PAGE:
Some technologies just seem to take a long time to appear. The talk of mobile phone credit cards has been working the grape vine for years now. It is possible to have a 3D TV in your living room; most people would think that having a simple payment system integrated into a mobile phone would already be functioning.
To some degree it is already possible to pay for things using a mobile phone. The iPhone allows its users to buy digital goods such as music and movies; with the Amazon app it allows the purchases of pretty much anything. It is the step into paying for goods or services in real world shops much like a credit card that the IT community is anticipating.
A recent report on web-native payment platforms from O’Reilly and PayPal titled ‘ePayments: Emerging Platforms, Embracing Mobile and Confronting Identity,’ discusses three main technologies that can utilise a mobile phone as a credit card.
RFID tags that can be put into mobile phones and used in over 150 stores in the Silicon Valley area. The RFID tag has a corresponding Blinger that the phone is tapped onto; the Blinger subtracts the purchase from a PayPal account or prepaid account. A receipt is then texted to the phone.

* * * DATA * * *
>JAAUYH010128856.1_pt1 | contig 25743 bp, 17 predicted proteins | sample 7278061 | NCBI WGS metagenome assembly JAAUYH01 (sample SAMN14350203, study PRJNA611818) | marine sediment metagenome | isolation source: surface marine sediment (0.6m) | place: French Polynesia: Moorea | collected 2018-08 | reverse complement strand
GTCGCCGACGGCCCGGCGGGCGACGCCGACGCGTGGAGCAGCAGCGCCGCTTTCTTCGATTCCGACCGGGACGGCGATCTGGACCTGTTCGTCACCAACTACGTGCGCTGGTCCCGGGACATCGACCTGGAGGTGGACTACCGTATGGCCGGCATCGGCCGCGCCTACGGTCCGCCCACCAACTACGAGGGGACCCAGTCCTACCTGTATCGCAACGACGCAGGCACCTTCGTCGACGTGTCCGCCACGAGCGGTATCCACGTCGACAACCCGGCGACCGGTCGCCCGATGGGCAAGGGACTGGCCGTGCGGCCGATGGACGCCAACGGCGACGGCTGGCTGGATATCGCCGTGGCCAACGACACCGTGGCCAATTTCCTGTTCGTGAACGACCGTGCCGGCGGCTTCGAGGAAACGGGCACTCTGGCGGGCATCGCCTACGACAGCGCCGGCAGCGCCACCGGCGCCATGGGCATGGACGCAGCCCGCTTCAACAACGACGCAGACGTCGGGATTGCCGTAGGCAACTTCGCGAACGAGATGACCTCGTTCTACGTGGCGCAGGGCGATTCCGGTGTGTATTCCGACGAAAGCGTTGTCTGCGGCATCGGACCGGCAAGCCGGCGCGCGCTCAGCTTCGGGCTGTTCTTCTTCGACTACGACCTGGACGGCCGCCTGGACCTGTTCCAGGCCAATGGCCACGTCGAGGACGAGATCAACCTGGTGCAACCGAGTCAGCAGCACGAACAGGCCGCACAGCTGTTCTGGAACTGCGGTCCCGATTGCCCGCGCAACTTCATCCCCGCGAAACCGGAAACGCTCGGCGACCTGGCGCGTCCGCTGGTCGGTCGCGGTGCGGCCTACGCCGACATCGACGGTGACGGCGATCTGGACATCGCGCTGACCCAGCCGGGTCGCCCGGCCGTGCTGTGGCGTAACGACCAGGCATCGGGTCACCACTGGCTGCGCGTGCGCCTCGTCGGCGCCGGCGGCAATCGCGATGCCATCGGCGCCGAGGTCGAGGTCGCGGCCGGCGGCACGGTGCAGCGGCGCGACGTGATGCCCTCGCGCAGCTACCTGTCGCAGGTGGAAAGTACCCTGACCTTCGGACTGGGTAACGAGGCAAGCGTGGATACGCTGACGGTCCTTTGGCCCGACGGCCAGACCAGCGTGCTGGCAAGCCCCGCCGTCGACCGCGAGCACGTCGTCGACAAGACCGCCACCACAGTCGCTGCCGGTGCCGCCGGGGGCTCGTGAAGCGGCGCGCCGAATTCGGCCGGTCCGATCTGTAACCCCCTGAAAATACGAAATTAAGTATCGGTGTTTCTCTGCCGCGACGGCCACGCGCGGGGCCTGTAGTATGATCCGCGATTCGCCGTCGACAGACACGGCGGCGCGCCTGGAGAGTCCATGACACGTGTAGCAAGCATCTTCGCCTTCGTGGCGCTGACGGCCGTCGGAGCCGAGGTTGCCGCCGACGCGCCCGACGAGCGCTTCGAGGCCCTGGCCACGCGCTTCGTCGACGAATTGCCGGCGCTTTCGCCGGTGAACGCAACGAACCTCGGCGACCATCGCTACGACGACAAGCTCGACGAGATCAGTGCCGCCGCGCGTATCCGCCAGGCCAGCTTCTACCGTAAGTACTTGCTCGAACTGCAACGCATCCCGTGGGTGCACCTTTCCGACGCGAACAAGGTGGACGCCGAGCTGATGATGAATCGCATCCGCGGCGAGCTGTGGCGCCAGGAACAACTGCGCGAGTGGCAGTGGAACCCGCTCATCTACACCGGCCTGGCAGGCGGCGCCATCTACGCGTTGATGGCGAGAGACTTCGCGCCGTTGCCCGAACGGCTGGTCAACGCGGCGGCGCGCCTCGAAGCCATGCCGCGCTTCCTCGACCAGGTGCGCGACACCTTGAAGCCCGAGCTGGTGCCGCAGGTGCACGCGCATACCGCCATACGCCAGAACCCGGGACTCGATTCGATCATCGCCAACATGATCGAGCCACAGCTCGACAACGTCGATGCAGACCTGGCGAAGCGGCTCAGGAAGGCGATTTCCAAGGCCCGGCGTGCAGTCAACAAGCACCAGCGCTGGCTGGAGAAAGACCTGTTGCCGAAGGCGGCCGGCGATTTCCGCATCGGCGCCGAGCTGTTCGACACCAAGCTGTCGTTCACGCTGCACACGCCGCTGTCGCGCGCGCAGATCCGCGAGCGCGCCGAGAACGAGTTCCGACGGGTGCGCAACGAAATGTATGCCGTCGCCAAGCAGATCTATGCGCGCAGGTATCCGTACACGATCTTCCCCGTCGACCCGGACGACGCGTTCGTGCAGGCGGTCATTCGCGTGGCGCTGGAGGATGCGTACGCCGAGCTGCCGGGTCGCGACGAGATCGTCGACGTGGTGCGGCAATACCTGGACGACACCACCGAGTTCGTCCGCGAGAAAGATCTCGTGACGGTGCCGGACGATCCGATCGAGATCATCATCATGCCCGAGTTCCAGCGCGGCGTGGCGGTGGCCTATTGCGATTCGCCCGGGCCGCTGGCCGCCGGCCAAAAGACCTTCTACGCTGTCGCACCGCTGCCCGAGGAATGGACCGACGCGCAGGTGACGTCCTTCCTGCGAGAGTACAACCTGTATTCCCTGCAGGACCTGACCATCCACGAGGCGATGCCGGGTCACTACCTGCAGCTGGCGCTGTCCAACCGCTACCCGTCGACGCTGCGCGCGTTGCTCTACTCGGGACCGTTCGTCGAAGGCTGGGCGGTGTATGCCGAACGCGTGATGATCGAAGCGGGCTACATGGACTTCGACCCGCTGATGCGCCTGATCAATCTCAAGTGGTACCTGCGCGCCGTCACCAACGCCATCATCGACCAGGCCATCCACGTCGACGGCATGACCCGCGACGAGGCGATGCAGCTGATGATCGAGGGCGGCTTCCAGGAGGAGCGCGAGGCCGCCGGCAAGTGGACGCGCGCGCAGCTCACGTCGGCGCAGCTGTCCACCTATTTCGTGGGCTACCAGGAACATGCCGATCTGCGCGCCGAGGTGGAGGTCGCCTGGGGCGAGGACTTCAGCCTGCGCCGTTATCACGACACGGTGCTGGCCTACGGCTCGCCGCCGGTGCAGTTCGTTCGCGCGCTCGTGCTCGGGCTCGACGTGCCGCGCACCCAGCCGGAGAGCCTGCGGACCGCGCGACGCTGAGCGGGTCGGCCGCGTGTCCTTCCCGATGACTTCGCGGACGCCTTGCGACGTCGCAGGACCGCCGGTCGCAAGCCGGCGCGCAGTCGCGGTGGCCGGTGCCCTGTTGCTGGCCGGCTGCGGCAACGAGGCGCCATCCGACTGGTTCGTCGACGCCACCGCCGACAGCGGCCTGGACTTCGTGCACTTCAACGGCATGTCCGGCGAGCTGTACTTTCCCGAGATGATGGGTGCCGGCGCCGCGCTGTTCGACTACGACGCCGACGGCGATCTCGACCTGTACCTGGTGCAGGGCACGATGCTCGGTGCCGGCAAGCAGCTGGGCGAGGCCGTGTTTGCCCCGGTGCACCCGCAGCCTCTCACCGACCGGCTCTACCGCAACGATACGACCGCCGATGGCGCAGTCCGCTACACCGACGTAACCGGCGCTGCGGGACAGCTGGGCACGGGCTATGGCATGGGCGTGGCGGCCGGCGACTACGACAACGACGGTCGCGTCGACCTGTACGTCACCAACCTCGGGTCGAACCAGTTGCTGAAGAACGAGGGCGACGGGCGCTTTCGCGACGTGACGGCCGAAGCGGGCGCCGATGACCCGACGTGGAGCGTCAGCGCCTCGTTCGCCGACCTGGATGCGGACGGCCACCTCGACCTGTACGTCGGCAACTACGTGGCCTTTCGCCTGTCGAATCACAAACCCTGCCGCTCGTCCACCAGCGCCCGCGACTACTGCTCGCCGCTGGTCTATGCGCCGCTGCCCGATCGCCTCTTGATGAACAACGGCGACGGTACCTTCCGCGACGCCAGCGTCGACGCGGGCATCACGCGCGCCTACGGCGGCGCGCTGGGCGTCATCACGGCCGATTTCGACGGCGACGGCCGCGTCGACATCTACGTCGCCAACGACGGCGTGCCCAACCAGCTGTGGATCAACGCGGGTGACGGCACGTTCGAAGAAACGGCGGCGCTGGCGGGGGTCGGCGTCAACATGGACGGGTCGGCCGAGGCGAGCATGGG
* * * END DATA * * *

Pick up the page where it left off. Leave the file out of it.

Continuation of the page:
Bump Technologies’ is all about close proximity technology much like the RFID and Blinger system. Bump technology is being developed to be used between two mobile phone devices (BlackBerry, Android or iPhone). When the two devices are bumped together they can share data of any kind (music, text, payment etc). PayPal has a bump system that lets users tap payments from one phone to another. Bump technology uses Wi-Fi signals rather than radio waves, so the data is travelling across a network or cloud.
Starbucks have been using a system that involves a simple visual scan of a bar code. Install the Starbucks app on a phone and then add credits either online or at the register. Once there is credit to spend on the phone the app can launched and swipe away to pay for that large latte with extra foam. The app displays a unique barcode on the phone; a scanner connected to the register scans the barcode and debits the credit on the phone.
The question the industry is asking is how is this really going to benefit users? The merchants and payment providers are desperate to roll-out the system as they will be able to gather more information on customers and how they shop. The customers have little incentive to switch from the real credit cards, maybe the enticement of discount and vouchers will convince people to swap.
Look out in the future for a variety of new devices on iPhone, Android, RIM, Nokia and HP/Palm.